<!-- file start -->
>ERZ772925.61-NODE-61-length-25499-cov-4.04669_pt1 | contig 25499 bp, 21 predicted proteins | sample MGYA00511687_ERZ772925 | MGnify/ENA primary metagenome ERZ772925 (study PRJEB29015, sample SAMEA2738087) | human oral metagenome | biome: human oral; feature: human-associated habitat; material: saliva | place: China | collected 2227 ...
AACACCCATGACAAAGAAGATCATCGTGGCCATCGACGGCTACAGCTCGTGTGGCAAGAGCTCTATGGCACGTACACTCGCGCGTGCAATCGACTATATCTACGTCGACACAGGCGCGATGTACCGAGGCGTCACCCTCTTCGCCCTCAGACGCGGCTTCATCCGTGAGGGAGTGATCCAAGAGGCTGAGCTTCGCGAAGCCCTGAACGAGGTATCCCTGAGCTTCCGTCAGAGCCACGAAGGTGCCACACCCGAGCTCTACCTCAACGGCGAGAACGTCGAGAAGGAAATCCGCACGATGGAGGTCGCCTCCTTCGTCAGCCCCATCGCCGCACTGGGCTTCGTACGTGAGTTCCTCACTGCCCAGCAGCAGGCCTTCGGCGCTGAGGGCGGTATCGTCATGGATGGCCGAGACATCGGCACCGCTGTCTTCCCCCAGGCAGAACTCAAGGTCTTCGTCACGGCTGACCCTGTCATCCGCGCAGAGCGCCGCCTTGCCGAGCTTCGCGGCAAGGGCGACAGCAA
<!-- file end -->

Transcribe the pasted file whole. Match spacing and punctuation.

>ERZ772925.61-NODE-61-length-25499-cov-4.04669_pt1 | contig 25499 bp, 21 predicted proteins | sample MGYA00511687_ERZ772925 | MGnify/ENA primary metagenome ERZ772925 (study PRJEB29015, sample SAMEA2738087) | human oral metagenome | biome: human oral; feature: human-associated habitat; material: saliva | place: China | collected 2227 ...
AACACCCATGACAAAGAAGATCATCGTGGCCATCGACGGCTACAGCTCGTGTGGCAAGAGCTCTATGGCACGTACACTCGCGCGTGCAATCGACTATATCTACGTCGACACAGGCGCGATGTACCGAGGCGTCACCCTCTTCGCCCTCAGACGCGGCTTCATCCGTGAGGGAGTGATCCAAGAGGCTGAGCTTCGCGAAGCCCTGAACGAGGTATCCCTGAGCTTCCGTCAGAGCCACGAAGGTGCCACACCCGAGCTCTACCTCAACGGCGAGAACGTCGAGAAGGAAATCCGCACGATGGAGGTCGCCTCCTTCGTCAGCCCCATCGCCGCACTGGGCTTCGTACGTGAGTTCCTCACTGCCCAGCAGCAGGCCTTCGGCGCTGAGGGCGGTATCGTCATGGATGGCCGAGACATCGGCACCGCTGTCTTCCCCCAGGCAGAACTCAAGGTCTTCGTCACGGCTGACCCTGTCATCCGCGCAGAGCGCCGCCTTGCCGAGCTTCGCGGCAAGGGCGACAGCAA